First of all, it is necessary to have a proper understanding of the local budget. At present, the local budget is understood as the budget revenue and expenditure decentralized to a locality. This has led to the situation that when a locality, as provided by law, earns VND 1,000 billion but spends VND 5,000 billion, its local budget will be VND 5,000 billion; but another locality earns VND 50,000 billion but can only spend VND 20,000, its local budget will be VND 20,000 billion. So, the local budget is understood to be the money amount spent annually, irrespective of whether such money amount is created by the locality or allocated by the central government. The question is that the local budget should be construed to cover budget revenues created in a locality (which belong to the locality under law) which are used to cover the spending demands of the locality. If such revenues are not enough to cover the expenditures, the central budget will provide subsidies which, big or small, are, in essence not the local budget. Localities should have the autonomy only over their own revenues, but not over the central government’s subsidies. If an amount of VND 100 belongs to the local revenue, it would remain to be decided by the local administration (the People’s Council). If an amount of only VND 1 is provided by the central government as subsidy, such expenditure must still be decided and supervised by the National Assembly. The decision on and supervision of expenditures from these two sources are totally different and carried out by local administrations under two different mechanisms: autonomy mechanism and authorization mechanism. These two mechanisms cannot be combined into one called decentralization. This has primarily led to constraints in the current budget management such as ask-give mechanism; thinned-out inefficient investment; lack of accountability; lack of motive force for tapping budget resources; cover-up of revenue sources; planned revenue lower than actual revenue.

As public investment is the core of the public finance policy, it must be settled from the root. The current State Budget Law must be substantially renewed first, paving way for the revision of the Public Debt Management Law and other relevant ones. The National Assembly must renew the process of formulating and approving annual budgets. If the annual budget continues to be adopted by a single resolution, it must be implemented through two sessions of the National Assembly, with the mid-year session discussing and deciding on budget allocation guidelines and expenditure orientation and the year-end session adopting specific figures. The role of the Finance and Budget Committee of the National Assembly in the estimation and appraisal of budgets and supervision of actual expenditures must be heightened. The local administrations’ autonomy over local budgets must be clearly defined and their use of central budget subsidies must comply with strict rules. The Government should not provide guaranty for local administrations to issue bonds and should issue warnings about their debts.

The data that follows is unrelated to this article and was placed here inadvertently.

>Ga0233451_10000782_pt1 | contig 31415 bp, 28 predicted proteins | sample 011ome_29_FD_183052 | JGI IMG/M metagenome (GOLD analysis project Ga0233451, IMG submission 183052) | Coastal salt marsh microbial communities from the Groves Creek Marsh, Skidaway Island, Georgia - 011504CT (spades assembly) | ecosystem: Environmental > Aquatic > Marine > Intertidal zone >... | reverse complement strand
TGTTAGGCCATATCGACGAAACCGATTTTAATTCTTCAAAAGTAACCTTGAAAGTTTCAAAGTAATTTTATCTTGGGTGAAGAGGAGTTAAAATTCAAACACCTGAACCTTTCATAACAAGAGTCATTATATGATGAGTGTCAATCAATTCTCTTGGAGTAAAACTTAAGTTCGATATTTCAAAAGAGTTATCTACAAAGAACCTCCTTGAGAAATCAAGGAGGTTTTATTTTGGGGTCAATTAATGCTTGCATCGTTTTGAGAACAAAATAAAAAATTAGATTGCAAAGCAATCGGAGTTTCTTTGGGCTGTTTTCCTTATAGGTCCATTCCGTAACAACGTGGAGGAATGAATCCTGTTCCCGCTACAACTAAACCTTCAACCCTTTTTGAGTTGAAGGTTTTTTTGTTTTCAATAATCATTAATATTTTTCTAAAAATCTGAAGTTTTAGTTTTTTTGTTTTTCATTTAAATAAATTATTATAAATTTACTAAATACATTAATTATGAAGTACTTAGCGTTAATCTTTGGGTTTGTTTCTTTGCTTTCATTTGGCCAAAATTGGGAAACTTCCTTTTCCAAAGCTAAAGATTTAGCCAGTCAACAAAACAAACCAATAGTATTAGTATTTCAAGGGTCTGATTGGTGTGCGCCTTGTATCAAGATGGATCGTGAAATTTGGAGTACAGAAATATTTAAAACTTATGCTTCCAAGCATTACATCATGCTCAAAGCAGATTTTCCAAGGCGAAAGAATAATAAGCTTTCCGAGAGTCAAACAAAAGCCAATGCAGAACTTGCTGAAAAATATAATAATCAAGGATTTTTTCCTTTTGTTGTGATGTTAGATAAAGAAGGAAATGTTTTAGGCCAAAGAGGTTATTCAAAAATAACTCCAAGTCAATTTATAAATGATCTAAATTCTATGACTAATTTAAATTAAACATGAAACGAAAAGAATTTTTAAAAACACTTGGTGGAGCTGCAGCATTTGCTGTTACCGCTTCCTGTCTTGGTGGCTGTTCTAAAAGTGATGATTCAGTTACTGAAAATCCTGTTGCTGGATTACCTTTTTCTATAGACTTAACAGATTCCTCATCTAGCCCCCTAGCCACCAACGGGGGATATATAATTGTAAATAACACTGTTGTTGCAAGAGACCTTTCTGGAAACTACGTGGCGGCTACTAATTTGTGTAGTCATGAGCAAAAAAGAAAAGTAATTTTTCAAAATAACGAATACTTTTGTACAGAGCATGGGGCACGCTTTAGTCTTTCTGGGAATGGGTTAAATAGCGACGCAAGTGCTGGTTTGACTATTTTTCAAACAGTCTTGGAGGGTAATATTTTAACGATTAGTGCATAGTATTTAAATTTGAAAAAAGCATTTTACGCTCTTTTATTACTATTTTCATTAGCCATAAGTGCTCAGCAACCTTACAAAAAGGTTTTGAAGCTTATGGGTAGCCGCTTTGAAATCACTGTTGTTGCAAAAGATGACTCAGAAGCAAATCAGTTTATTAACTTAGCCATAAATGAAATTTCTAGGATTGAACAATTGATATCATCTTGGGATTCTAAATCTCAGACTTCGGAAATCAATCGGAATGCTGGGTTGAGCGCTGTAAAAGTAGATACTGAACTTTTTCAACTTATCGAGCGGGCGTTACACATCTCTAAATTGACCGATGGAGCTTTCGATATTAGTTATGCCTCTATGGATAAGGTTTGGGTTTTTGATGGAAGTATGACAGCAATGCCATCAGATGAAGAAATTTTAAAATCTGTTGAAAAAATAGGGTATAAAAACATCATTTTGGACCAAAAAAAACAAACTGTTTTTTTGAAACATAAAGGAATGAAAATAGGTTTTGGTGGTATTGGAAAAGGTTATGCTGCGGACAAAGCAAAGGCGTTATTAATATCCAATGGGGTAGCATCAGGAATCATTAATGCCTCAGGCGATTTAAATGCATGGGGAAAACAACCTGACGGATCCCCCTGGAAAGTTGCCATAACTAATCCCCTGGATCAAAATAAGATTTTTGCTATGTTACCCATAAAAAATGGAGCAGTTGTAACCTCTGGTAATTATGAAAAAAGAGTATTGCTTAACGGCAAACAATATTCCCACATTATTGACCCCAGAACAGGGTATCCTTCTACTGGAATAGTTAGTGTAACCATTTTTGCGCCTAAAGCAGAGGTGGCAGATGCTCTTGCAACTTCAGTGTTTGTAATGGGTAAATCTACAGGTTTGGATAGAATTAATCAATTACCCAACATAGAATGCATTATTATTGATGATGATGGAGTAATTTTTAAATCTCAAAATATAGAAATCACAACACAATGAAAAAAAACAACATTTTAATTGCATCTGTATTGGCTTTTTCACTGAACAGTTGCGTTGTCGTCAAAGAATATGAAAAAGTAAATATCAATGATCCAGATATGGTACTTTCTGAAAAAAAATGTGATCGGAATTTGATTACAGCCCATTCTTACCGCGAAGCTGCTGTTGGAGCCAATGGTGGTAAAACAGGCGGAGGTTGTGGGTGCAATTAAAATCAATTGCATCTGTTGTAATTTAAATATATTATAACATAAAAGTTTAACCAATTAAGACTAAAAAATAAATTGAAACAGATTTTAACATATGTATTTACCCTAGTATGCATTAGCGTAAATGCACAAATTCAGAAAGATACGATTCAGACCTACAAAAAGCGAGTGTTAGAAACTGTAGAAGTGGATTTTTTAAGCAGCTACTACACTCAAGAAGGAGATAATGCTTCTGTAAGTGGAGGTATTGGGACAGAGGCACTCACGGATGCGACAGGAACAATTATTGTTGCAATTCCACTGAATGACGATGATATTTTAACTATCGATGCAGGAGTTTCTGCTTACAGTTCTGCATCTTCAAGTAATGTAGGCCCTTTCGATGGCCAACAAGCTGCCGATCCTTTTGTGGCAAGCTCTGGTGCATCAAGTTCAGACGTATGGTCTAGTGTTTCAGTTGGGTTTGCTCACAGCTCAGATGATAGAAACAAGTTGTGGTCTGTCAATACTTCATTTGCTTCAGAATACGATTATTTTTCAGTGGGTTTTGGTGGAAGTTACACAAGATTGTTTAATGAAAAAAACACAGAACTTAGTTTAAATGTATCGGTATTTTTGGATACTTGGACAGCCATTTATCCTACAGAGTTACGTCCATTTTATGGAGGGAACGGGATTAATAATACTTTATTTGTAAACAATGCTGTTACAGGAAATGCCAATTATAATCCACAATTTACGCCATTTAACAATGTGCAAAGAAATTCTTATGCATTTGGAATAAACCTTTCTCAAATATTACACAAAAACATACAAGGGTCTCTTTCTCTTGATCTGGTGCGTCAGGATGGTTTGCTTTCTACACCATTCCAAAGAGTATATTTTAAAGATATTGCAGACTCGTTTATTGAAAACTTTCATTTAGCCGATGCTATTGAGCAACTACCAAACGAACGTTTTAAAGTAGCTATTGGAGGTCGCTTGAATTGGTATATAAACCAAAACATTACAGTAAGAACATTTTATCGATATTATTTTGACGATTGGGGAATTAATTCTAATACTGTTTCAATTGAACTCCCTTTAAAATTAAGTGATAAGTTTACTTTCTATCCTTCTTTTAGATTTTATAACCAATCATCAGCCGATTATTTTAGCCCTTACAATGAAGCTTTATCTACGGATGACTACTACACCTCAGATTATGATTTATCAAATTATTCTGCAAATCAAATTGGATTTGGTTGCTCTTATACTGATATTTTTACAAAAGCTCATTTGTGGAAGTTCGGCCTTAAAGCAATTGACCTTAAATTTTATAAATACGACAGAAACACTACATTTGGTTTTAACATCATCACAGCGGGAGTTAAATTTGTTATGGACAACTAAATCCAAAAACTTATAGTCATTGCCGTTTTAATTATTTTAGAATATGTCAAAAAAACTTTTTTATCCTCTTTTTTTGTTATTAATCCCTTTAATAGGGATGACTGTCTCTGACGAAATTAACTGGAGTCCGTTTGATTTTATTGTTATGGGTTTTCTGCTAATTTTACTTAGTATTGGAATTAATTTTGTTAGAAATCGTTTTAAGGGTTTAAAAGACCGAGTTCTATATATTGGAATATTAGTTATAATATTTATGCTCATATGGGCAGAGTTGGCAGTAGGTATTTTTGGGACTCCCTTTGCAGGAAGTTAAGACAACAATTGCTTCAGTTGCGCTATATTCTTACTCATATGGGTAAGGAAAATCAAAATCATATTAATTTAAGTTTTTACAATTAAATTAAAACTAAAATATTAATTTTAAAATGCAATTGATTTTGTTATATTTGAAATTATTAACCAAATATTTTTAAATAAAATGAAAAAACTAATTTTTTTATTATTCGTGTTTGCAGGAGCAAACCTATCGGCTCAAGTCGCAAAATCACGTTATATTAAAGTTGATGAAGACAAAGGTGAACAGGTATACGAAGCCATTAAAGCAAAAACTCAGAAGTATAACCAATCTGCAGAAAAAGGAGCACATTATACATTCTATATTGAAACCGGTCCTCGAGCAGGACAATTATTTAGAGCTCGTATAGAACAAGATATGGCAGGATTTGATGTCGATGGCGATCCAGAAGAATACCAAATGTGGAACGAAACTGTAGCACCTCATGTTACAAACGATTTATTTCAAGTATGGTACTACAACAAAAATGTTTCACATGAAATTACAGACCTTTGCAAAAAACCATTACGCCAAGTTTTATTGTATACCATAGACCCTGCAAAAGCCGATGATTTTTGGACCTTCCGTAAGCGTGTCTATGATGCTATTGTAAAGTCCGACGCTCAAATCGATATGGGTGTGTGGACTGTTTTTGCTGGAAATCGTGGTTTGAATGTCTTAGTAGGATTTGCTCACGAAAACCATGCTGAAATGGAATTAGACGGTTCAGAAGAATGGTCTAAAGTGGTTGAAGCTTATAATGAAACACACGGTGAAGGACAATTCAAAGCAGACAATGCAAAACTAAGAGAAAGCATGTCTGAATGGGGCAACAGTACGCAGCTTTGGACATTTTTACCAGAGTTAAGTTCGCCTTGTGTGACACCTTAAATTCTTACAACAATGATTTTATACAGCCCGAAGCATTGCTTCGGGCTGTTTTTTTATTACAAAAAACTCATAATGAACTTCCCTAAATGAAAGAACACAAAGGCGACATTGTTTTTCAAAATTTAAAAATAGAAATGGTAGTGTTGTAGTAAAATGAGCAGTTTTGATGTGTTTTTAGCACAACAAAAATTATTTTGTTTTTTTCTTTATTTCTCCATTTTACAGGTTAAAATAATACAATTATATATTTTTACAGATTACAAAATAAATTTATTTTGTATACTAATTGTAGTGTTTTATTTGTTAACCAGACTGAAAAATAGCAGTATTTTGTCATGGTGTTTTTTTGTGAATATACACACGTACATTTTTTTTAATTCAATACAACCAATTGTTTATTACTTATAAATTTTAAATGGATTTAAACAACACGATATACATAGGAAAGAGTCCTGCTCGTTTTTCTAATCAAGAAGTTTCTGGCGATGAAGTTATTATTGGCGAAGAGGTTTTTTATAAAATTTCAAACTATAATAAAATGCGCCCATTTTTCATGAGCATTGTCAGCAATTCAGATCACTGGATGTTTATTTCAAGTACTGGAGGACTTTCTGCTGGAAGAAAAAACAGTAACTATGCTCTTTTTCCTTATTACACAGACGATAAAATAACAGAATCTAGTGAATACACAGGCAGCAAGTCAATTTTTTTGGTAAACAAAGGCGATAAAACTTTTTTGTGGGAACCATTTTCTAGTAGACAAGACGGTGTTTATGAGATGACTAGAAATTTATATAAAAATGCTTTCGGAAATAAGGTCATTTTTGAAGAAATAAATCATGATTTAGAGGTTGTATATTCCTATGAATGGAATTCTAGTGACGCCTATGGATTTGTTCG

The public administration must be strongly renewed toward clearly defining the responsibilities of the administrations at each level, avoiding overlap of their functions and tasks and raising the local administrations’ autonomy and accountability within the scope of their decentralized powers. The mechanism of decentralization by leaving the whole work to localities as at present must be abolished and replaced by two mechanisms: decentralization and authorization between the central and local administrations. These matters are related to the draft laws being scrutinized by the National Assembly: the Law on Organization of Local Administrations; the Law on Organization of the Government; and the State Budget Law. These laws are of decisive significance to the reform of public administration and public finance.

In short, the public investment restructuring process initiated in the end of 2011 has yielded certain results, of which the most prominent point is that sectors and localities must select priorities under the condition of imbalance between investment demand and funding sources. Yet, the reduction of investment and adjustment of investment projects,... are only “reluctant” solutions. The question now is to address the roots of the problems in our public finance and public administration.-